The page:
Changing these attitudes will require a cultural shift in thinking about treatment for addiction, said Jeanette Tetrault, MD, FACP, program director for the addiction medicine fellowship and co-director for the Addiction Recovery Clinic at Yale University in New Haven, Conn. “We talk to providers who say, ‘Despite treatment, the patient had three urines that were still positive for opioids, so we're going to take them off their buprenorphine,’” she said. “It doesn't make sense to punish by stopping treatment if they are showing ongoing signs of the disease.”
She also noted that it is not uncommon for both patients and the medical community to judge the success of treatment for opioid use disorder by when the patient is able to stop medication like methadone or buprenorphine. Other chronic conditions, like hypertension and diabetes, aren't judged that way, Dr. Tetrault noted. “I spend a lot of my clinical time practicing in an opioid treatment center, and the first question a patient or their family member will ask me after starting methadone is ‘When can I come off this?’”
Physicians can prescribe morphine, oxycodone, and codeine without special training or a DEA waiver number, but they can't provide buprenorphine, even though it is safer, Dr. Cunningham said.
“I think that's a level of policy that's important: requiring or not requiring a special DEA number,” she said. “Buprenorphine is the only medication that requires special training in this country. … Again, I think it's about stigma. There's no evidence that supports needing to do special training to provide buprenorphine treatment when, in fact, because of its pharmacologic properties, buprenorphine is a much safer opioid than all the other opioids that are prescribed.”
Dr. Krebs added, “I feel like the [DEA waiver] training doesn't tell you what you need to know. It's very heavily [focused] on medical-legal. And I found that a lot of primary care physicians I've talked to feel kind of put off by the training and also feel like they don't have the practicalities they need once they've completed it.”
Educational gaps, resources
In general, substance use disorder isn't a robust part of medical education, experts said.
Dr. Tetrault said that medical school training on addiction may be integrated with public health or psychiatry, with anywhere from zero to 10 hours over a four-year curriculum. But she and other experts don't feel that's enough, especially given that substance use disorders are associated with more than 90 other medical conditions seen in primary care.
“I had in my four years of medical school one hour of training on substance use disorders, one hour in four years,” Dr. Cunningham said. “Why do we learn about diabetes and cancer and heart disease but not about substance use disorders?”
When Dr. Tetrault finished her residency in 2004, the field of addiction medicine didn't exist. Now, there are 92 fellowships available, she said. But she believes addiction medicine training should be incorporated throughout the medical school curriculum in tandem with other conditions rather than isolated in its own course or discipline.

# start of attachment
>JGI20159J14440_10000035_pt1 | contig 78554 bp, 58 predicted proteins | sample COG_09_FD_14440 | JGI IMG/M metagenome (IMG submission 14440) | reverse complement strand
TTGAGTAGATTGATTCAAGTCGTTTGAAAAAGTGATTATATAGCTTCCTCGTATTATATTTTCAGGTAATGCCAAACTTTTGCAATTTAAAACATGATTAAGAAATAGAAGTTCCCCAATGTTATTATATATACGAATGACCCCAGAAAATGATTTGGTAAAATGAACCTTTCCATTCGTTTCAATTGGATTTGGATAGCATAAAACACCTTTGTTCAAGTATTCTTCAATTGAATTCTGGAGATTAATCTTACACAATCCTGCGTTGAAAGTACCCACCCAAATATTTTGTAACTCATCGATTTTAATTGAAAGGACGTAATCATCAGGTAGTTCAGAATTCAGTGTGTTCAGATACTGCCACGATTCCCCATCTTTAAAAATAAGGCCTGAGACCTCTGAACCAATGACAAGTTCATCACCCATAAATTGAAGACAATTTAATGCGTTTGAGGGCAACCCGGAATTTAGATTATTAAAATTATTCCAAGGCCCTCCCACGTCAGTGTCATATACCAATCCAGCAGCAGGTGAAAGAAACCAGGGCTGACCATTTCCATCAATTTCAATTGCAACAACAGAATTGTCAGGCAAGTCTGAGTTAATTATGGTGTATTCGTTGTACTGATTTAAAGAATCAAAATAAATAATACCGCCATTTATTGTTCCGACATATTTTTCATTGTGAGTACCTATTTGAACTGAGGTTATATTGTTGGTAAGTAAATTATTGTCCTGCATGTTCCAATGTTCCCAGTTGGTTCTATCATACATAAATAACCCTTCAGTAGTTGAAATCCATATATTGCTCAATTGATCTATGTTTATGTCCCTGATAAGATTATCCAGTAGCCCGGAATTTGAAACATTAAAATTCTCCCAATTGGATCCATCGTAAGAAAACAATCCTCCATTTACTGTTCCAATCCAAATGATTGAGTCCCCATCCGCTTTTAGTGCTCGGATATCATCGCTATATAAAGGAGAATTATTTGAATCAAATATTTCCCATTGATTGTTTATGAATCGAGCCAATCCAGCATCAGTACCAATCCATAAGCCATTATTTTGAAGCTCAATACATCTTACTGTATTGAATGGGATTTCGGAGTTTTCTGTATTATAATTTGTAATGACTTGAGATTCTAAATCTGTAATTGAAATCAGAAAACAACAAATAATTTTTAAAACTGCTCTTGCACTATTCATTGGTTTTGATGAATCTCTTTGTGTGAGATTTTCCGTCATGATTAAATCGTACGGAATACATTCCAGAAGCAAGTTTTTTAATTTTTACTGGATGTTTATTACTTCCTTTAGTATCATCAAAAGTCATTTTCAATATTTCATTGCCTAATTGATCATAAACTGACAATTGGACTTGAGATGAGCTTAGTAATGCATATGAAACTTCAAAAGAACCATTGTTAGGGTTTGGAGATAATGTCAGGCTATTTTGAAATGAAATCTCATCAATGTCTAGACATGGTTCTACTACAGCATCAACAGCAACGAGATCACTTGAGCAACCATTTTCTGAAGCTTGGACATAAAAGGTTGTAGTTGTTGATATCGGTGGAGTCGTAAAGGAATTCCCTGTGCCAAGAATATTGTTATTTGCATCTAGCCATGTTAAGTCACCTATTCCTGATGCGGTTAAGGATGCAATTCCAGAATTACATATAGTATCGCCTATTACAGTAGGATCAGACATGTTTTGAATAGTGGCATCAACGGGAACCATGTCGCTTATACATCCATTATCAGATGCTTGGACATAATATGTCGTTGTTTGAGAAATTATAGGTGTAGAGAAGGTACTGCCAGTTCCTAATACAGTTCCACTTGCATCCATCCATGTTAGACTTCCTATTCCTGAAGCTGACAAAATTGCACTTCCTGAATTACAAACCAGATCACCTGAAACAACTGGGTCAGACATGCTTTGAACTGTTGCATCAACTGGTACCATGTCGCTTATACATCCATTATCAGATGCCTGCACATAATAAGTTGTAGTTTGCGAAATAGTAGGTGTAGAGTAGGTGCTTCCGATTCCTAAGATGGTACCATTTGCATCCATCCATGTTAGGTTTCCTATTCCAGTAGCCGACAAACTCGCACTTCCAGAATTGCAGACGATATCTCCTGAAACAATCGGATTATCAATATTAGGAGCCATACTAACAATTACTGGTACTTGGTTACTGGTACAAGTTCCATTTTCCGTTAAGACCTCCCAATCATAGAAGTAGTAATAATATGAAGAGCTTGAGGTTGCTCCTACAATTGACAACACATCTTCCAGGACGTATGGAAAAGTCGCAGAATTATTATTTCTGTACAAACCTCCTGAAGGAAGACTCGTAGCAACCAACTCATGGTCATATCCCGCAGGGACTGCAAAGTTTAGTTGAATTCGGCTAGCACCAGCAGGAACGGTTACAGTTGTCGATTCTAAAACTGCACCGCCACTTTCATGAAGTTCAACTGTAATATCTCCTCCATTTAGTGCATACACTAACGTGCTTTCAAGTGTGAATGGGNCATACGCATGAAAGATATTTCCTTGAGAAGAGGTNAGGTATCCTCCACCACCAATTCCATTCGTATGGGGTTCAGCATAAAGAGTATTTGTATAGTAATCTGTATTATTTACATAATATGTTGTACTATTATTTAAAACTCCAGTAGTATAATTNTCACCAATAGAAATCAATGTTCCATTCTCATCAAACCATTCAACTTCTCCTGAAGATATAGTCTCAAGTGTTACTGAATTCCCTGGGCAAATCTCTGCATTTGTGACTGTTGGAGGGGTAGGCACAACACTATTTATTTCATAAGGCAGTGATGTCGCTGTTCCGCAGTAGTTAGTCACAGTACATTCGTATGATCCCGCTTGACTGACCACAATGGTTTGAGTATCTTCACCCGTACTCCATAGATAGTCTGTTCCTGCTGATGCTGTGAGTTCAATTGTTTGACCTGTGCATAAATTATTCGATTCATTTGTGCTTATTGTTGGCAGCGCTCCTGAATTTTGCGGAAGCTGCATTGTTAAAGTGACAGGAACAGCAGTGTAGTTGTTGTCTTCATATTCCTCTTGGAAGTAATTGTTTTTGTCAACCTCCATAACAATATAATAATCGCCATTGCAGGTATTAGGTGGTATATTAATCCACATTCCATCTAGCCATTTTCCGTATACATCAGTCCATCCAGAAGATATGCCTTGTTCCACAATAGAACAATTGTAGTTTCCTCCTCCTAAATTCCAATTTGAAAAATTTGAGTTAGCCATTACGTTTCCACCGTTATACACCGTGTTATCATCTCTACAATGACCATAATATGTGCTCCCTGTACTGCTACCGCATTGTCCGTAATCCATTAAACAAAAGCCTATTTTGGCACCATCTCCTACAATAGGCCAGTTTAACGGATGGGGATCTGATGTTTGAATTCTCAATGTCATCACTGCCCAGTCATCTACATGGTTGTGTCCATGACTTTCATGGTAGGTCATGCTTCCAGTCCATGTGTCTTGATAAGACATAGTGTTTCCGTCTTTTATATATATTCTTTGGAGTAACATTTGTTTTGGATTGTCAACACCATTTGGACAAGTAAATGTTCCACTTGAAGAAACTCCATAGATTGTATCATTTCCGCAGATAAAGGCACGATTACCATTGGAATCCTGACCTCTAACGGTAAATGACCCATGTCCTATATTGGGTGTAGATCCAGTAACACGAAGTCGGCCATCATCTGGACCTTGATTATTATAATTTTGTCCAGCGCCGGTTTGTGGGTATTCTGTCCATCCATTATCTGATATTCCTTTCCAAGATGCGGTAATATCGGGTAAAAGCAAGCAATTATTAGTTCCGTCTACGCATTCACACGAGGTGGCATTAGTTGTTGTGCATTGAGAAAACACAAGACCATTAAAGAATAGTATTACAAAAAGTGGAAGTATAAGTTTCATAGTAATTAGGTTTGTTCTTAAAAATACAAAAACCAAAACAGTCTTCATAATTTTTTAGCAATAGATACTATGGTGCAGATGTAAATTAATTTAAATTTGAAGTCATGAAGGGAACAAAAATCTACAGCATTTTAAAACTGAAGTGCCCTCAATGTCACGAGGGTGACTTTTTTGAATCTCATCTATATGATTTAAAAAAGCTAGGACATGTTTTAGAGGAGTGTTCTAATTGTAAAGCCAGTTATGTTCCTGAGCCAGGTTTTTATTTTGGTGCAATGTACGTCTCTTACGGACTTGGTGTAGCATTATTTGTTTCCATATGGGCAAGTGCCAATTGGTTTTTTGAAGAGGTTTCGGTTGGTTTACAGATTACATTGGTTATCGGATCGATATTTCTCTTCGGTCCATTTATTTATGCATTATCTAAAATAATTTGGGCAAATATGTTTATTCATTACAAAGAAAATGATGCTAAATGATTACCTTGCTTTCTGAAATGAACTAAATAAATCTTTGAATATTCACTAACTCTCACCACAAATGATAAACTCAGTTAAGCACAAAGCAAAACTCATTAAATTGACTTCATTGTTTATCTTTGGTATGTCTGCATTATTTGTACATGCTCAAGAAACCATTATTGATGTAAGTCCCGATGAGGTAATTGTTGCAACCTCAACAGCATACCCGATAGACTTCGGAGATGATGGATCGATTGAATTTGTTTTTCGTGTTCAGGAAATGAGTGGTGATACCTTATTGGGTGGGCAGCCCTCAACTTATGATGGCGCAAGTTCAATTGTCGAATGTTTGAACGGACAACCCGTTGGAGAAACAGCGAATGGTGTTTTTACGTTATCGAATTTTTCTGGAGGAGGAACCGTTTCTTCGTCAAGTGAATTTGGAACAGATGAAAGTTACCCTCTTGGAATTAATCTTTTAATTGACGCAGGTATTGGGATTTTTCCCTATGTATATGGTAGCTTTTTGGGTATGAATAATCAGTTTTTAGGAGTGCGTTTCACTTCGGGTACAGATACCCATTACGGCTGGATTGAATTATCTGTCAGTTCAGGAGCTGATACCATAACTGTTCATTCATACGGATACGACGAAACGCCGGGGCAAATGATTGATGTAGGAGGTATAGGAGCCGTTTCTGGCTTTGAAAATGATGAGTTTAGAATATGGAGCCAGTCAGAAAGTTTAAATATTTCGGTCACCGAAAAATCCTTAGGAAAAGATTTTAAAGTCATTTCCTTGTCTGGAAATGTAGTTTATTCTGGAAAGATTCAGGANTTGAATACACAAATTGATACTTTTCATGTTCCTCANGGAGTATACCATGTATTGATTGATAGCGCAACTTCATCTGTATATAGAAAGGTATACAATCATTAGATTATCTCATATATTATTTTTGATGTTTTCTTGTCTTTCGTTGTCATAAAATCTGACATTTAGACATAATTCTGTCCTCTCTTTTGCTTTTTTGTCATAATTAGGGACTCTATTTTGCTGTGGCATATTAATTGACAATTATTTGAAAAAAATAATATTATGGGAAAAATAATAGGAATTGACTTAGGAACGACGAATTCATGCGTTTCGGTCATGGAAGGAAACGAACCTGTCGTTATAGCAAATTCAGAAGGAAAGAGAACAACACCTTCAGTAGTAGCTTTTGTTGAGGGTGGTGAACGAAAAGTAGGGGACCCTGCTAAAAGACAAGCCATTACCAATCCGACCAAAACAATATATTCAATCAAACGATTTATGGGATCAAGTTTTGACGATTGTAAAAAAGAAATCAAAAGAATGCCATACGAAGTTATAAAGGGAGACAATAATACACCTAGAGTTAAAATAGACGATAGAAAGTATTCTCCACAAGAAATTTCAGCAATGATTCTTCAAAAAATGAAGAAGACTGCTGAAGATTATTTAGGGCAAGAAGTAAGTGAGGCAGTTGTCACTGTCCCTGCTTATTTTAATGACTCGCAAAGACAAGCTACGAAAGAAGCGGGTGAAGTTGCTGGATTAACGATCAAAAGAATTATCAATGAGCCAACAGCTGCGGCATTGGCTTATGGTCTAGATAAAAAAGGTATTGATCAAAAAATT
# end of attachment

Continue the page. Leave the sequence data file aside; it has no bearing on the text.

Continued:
“The bottom line is we have an opioid epidemic on our hands and one in 10 people with a substance use disorder don't receive any care, and it's really up to all of us to have a part in addressing it,” she said.
Dr. Krebs cited resources available through the Providers Clinical Support System that can connect physicians newly trained in buprenorphine prescribing with more experienced “mentors” to guide them. In her own early days of prescribing, she said, she relied on another VA physician for advice.
“I was texting him, you know, asking him questions like, ‘OK, how many pills do I give for the first prescription? How many days' supply?’ Really basic questions like that that just don't make it into the waiver training but are the kinds of fundamentals that you need to know to actually practically do it,” she said.
Other educational efforts in real-world practice can also yield results. Dr. Samet's group published a study in the Journal of Substance Abuse Treatment in June 2015 describing a Massachusetts Bureau of Substance Abuse Services initiative that disseminated information on office-based treatment with buprenorphine to 14 community health centers beginning in 2007. Nurses working with physicians played a central role in care, and the model increased the number of physicians who received buprenorphine waivers from 24 to 114, up 375% within three years.
Workshops on addiction medicine and buprenorphine treatment, like those offered at ACP's annual meeting, can be another resource, said Dr. Samet, who has spoken at some of them. “I think those type of workshops are terrific, because you get someone who's kind of interested but didn't really know how to do it, and they go to the annual meeting, and they say, ‘Maybe I can do this,’” he said.
That realization that addiction care is primary care is key, according to Dr. Tetrault. “It doesn't have to be outside of the medical treatment world; it doesn't have to be by a highly specialized physician,” she said. “There are things that can be done in the primary care setting very easily that could change a person's whole life.”